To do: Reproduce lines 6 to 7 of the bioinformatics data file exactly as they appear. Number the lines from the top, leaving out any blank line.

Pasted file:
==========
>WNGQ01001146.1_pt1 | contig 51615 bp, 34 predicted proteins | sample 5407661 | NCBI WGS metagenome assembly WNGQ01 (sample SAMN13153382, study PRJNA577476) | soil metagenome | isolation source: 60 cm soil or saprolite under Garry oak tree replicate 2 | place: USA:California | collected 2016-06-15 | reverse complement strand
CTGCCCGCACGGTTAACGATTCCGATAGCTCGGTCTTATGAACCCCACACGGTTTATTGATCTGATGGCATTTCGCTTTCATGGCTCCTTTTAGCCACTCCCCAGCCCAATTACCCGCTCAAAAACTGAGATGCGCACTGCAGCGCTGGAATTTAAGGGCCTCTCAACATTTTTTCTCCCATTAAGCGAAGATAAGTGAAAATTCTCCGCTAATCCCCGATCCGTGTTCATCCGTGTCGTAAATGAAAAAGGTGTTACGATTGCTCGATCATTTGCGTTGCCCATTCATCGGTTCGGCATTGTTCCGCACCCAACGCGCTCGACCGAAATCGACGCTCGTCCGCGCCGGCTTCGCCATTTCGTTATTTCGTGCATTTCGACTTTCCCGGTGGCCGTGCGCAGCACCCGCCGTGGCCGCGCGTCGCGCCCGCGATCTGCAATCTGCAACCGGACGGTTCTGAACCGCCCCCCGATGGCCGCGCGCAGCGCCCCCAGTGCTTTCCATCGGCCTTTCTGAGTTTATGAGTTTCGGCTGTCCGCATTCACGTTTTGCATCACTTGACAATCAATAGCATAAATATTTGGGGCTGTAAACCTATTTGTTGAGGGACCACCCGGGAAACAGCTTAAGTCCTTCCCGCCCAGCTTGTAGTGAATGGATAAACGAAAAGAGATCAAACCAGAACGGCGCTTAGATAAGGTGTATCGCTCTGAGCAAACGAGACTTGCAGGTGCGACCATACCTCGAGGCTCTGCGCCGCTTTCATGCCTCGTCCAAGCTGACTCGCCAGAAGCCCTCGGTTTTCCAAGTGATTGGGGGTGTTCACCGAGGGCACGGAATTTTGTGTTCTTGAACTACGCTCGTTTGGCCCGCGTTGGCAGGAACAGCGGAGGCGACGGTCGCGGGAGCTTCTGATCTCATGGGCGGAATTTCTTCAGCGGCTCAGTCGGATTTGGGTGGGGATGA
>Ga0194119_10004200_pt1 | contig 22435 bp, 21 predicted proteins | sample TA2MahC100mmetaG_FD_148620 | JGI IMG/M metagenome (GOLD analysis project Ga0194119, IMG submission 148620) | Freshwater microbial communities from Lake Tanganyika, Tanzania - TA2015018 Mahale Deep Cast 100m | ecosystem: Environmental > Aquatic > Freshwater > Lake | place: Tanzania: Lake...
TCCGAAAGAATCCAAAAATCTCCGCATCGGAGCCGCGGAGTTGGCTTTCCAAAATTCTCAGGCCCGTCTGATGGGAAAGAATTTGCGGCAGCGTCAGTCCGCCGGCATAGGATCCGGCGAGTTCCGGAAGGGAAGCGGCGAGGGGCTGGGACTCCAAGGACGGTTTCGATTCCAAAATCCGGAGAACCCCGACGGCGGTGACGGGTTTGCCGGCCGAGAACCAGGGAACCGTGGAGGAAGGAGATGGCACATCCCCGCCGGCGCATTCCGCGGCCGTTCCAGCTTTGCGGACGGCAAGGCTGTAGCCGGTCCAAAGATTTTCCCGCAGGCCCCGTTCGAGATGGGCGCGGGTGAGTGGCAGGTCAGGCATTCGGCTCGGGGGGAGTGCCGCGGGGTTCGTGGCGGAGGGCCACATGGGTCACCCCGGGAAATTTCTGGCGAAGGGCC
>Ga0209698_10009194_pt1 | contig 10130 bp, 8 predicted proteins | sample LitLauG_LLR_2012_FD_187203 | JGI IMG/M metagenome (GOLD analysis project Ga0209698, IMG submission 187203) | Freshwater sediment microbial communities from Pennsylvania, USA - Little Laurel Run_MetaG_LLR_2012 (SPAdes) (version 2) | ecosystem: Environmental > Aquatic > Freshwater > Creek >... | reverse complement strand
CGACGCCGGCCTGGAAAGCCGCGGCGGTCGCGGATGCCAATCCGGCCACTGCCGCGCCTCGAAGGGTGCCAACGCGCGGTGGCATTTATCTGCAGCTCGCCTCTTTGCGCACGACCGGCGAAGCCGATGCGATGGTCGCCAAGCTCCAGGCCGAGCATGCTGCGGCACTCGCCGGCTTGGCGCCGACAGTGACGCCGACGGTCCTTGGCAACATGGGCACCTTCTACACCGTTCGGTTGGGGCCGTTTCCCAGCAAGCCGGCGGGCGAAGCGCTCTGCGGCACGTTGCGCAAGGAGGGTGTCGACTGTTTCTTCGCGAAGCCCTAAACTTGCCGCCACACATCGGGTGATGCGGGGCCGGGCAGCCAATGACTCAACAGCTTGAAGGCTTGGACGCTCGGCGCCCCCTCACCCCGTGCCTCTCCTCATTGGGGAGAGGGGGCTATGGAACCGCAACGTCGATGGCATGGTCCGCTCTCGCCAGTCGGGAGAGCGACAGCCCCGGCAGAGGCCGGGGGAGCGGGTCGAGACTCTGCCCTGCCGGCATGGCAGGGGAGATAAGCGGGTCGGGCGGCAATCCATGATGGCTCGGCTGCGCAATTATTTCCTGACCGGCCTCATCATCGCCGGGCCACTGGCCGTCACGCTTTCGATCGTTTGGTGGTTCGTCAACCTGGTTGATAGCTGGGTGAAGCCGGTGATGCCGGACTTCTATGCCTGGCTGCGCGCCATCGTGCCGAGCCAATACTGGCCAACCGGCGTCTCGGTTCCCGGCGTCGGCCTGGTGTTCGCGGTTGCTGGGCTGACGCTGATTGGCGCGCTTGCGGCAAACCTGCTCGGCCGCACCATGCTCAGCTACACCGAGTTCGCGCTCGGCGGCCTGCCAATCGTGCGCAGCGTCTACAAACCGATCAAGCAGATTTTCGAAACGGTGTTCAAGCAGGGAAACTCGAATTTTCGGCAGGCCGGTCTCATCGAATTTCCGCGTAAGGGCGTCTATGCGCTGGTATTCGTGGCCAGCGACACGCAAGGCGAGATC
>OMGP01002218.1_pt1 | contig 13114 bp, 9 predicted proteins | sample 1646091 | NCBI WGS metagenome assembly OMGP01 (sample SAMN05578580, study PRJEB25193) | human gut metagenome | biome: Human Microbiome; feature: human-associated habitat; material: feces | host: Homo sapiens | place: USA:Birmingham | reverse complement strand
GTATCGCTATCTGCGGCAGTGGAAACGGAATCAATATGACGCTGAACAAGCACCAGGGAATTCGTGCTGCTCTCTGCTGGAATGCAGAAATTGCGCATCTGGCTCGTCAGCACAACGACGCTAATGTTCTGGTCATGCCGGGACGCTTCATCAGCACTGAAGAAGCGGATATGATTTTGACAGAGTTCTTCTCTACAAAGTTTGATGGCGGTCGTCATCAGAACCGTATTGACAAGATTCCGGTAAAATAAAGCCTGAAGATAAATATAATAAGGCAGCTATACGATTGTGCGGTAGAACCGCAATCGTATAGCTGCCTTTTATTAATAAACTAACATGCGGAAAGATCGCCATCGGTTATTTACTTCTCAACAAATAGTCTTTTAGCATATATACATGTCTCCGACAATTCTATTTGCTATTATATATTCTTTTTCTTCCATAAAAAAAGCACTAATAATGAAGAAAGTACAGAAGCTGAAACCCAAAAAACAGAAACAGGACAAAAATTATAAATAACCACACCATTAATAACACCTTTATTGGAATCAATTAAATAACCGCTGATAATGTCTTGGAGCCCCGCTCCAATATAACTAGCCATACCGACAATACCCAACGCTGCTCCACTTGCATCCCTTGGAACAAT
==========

CGACGCCGGCCTGGAAAGCCGCGGCGGTCGCGGATGCCAATCCGGCCACTGCCGCGCCTCGAAGGGTGCCAACGCGCGGTGGCATTTATCTGCAGCTCGCCTCTTTGCGCACGACCGGCGAAGCCGATGCGATGGTCGCCAAGCTCCAGGCCGAGCATGCTGCGGCACTCGCCGGCTTGGCGCCGACAGTGACGCCGACGGTCCTTGGCAACATGGGCACCTTCTACACCGTTCGGTTGGGGCCGTTTCCCAGCAAGCCGGCGGGCGAAGCGCTCTGCGGCACGTTGCGCAAGGAGGGTGTCGACTGTTTCTTCGCGAAGCCCTAAACTTGCCGCCACACATCGGGTGATGCGGGGCCGGGCAGCCAATGACTCAACAGCTTGAAGGCTTGGACGCTCGGCGCCCCCTCACCCCGTGCCTCTCCTCATTGGGGAGAGGGGGCTATGGAACCGCAACGTCGATGGCATGGTCCGCTCTCGCCAGTCGGGAGAGCGACAGCCCCGGCAGAGGCCGGGGGAGCGGGTCGAGACTCTGCCCTGCCGGCATGGCAGGGGAGATAAGCGGGTCGGGCGGCAATCCATGATGGCTCGGCTGCGCAATTATTTCCTGACCGGCCTCATCATCGCCGGGCCACTGGCCGTCACGCTTTCGATCGTTTGGTGGTTCGTCAACCTGGTTGATAGCTGGGTGAAGCCGGTGATGCCGGACTTCTATGCCTGGCTGCGCGCCATCGTGCCGAGCCAATACTGGCCAACCGGCGTCTCGGTTCCCGGCGTCGGCCTGGTGTTCGCGGTTGCTGGGCTGACGCTGATTGGCGCGCTTGCGGCAAACCTGCTCGGCCGCACCATGCTCAGCTACACCGAGTTCGCGCTCGGCGGCCTGCCAATCGTGCGCAGCGTCTACAAACCGATCAAGCAGATTTTCGAAACGGTGTTCAAGCAGGGAAACTCGAATTTTCGGCAGGCCGGTCTCATCGAATTTCCGCGTAAGGGCGTCTATGCGCTGGTATTCGTGGCCAGCGACACGCAAGGCGAGATC
>OMGP01002218.1_pt1 | contig 13114 bp, 9 predicted proteins | sample 1646091 | NCBI WGS metagenome assembly OMGP01 (sample SAMN05578580, study PRJEB25193) | human gut metagenome | biome: Human Microbiome; feature: human-associated habitat; material: feces | host: Homo sapiens | place: USA:Birmingham | reverse complement strand